Vanessa Bell by Cinzia Eich

Vanessa Bell (1879-1961) was an English artist, one of the few women painters of the beginning of the twentieth century. Stylistically, she was influenced by the major avant-garde of the period, but, while the latter often used the "modernist" style to denigrate the female body, she adopted it to give psychological depth to women. She explored their sexuality from their own perspectives, thus transforming them in real subjects of action rather than objects for the (male) gaze. Her paintings do not limit to this, but they denounce the exclusion and discrimination that women had to face in the artistic and intellectual circles of the time as well.

Vanessa Stephen Bell was born in London to a well off family. In a time in which most women were not educated, her class permitted her to study art both in a scholastic environment and by experiencing different European cultures. As scholar Frances Spalding reports, between 1896 and 1901 she took art lessons from Sir Arthur Cope in London, and between 1901 and 1904 she attended the Royal Academy under John Singer Sargent (18-34). Bell traveled widely throughout her life. Among the countries she visited, she gained particular inspiration from Italy and France. In Italy, she was able to view the works of the great masters of the past. By frequently visiting Paris, the capital of modern art, she learned about and was influenced by the unprecedented artistic developments brought about by the major avant-garde of the time.

While Bell assimilated stylistic elements from different movements, she never associated with a particular one. Yet, Spaldingís biography of this artists reveals that, throughout her life, she participated in different artistic circles. She organized "The Friday Club" (1905-1914) , a group of artists who gathered to exchange ideas and exhibit their works together throughout London. Furthermore, she contributed to Roger Fryís Omega Workshops (1913-1919). Later on in her life, in 1939, she became a member of Mural Painters in London. Most importantly, she associated with the "Bloomsbury" group, an intellectual circle of people that gathered around London and Charleston. The most known people of the group were Virginia Woolf, who was Vanessaís younger sister, Clive Bell, who married Vanessa in 1907, the critic and artist Roger Fry, and the painter Duncan Grant.

The artistís oeuvre is complex. Bell experimented with different techniques and mediums. While working at Omega Workshops, she decorated and designed furniture, fabrics and everyday objects.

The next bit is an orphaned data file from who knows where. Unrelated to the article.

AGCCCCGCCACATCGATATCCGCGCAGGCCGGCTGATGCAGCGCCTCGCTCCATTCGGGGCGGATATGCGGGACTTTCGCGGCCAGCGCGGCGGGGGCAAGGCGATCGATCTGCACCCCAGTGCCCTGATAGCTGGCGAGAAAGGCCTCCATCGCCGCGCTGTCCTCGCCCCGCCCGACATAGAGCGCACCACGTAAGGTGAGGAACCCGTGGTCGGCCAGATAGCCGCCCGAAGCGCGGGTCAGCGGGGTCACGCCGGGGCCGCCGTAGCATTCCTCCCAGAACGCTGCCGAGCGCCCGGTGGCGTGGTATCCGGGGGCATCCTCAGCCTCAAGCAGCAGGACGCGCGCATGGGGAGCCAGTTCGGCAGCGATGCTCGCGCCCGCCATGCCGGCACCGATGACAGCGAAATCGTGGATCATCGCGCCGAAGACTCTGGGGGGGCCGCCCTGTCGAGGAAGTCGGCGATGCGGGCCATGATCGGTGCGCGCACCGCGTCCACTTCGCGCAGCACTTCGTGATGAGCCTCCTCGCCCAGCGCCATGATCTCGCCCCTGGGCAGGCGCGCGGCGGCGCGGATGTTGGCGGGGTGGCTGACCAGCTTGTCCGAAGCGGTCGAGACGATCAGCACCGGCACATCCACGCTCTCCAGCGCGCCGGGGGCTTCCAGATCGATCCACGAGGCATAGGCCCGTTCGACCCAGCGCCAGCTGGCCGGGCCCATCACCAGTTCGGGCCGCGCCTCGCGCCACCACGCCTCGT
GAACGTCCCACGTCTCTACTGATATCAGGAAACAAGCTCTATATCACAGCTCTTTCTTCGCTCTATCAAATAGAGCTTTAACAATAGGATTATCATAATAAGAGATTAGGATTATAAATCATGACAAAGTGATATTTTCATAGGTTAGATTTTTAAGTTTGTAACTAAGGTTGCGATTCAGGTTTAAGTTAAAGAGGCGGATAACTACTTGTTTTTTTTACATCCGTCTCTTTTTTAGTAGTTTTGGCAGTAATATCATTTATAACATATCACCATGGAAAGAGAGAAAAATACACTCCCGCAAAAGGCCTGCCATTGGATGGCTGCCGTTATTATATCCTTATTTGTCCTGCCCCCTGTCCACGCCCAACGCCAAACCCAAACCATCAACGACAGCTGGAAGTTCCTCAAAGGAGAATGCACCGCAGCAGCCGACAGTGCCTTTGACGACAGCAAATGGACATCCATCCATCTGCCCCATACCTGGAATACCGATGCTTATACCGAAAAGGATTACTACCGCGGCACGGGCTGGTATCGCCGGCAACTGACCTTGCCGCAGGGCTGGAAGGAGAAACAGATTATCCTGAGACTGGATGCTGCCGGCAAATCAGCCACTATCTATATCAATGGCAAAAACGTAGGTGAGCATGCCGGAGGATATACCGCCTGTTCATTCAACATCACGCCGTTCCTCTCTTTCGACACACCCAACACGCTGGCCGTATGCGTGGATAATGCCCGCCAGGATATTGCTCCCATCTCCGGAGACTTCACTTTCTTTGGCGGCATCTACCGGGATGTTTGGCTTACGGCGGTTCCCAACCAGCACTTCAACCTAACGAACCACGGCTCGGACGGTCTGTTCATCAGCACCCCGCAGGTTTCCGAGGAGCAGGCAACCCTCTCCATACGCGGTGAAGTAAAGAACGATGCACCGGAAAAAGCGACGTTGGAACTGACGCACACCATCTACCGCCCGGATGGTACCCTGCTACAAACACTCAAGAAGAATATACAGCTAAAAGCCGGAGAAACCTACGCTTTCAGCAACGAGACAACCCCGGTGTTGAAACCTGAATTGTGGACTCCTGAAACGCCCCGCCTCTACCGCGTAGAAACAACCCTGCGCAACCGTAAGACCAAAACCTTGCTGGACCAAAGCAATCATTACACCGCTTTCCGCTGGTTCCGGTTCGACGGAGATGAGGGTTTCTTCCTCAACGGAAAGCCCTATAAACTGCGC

Cover for The Common Reader (1925) by V. Bell

Independently, she created many woodcuts and illustrated her sisterís books. She is particularly well-known for her dust-jackets of Virginia Woolfís texts for the Hogarth Press. The cover for The Common Reader (1925) is one example. Her paintings on canvas are mostly figurative, but her artistic career saw a brief period of abstraction around 1911-14. Her favorite subjects were still lives and portraits, especially of women. She also created several landscapes and views of domestic life.

Her fascination with flowers would never cease. Poppies and Hollyhocks (1940) is one of her mature pieces.   Poppies and Hollyhocks (1940)

 

 


Studland Beach (1912) is probably her most famous and innovative piece.
  Studland Beach (1912) In general, all of her works show her passion for color. Furthermore, they all have in common similar compositional devices. The majority of her pieces show strong emphasis on closed curvilinear forms which often evoke organic shapes. Most of her subjects are effectively simplified to their essential components. Her works on canvas show an Impressionist influence in the manipulation of light effects and a Cezannesque brushstroke. Even though Bellís semiabstract paintings and designs are more interesting stylistically for their innovative quality, some of the artistís figurative works, in particular those depicting women, are captivating for their content. While Bell embraced the revolutionary character of contemporary avant-garde in many respects, she criticized some of the conservative attitudes that they perpetuated.

 

The avant-garde of the beginning of the twentieth century created a real paradigm shift. Modern art was born. One of the basic characteristics of modern art is the partial or total elimination of reliance on nature, senses and realistic depictions in favor of an emotional or intellectual response to the subject. Unfortunately, instead of using this freedom to explore women in a fuller way, many artists continued to reduce their female subjects to their biological features and to passive objects. Without denying their immense contribution to their field, many feminist writers have objected to the absolute exaltation of many pioneers of modern art, for example Picasso, Gauguin or Matisse. Their images of prostitutes, "primitive" and destructive women have become canons although they vilify the female body and in general women.   Bellís paintings show how modernism can be used to give dignity to the representation of women in art. Unfortunately, research on Bell is sparse. She is often studied only in conjunction with the other two major artists of the Bloomsbury group, Duncan Grant and Roger Fry, or with Virginia Woolf. As with so many women painters, she is discussed in terms of her male relations and/or family ties. Her art is often dismissed as a "copy", usually of Grant. Even if some of the works of Bell and Grant are stylistically similar, and even though Bell embraced stylistic devices of other contemporary artists, her work is truly different. This is particularly evident when analyzing one of her early works, The Tub (1917), and comparing it with Grantís homologous 1912 painting. As scholar Richard Shone reports, she owned it (150). The fact that she created a work with the same subject and title should be indicative of her reaction to Grantís version in particular and to depictions of women overall.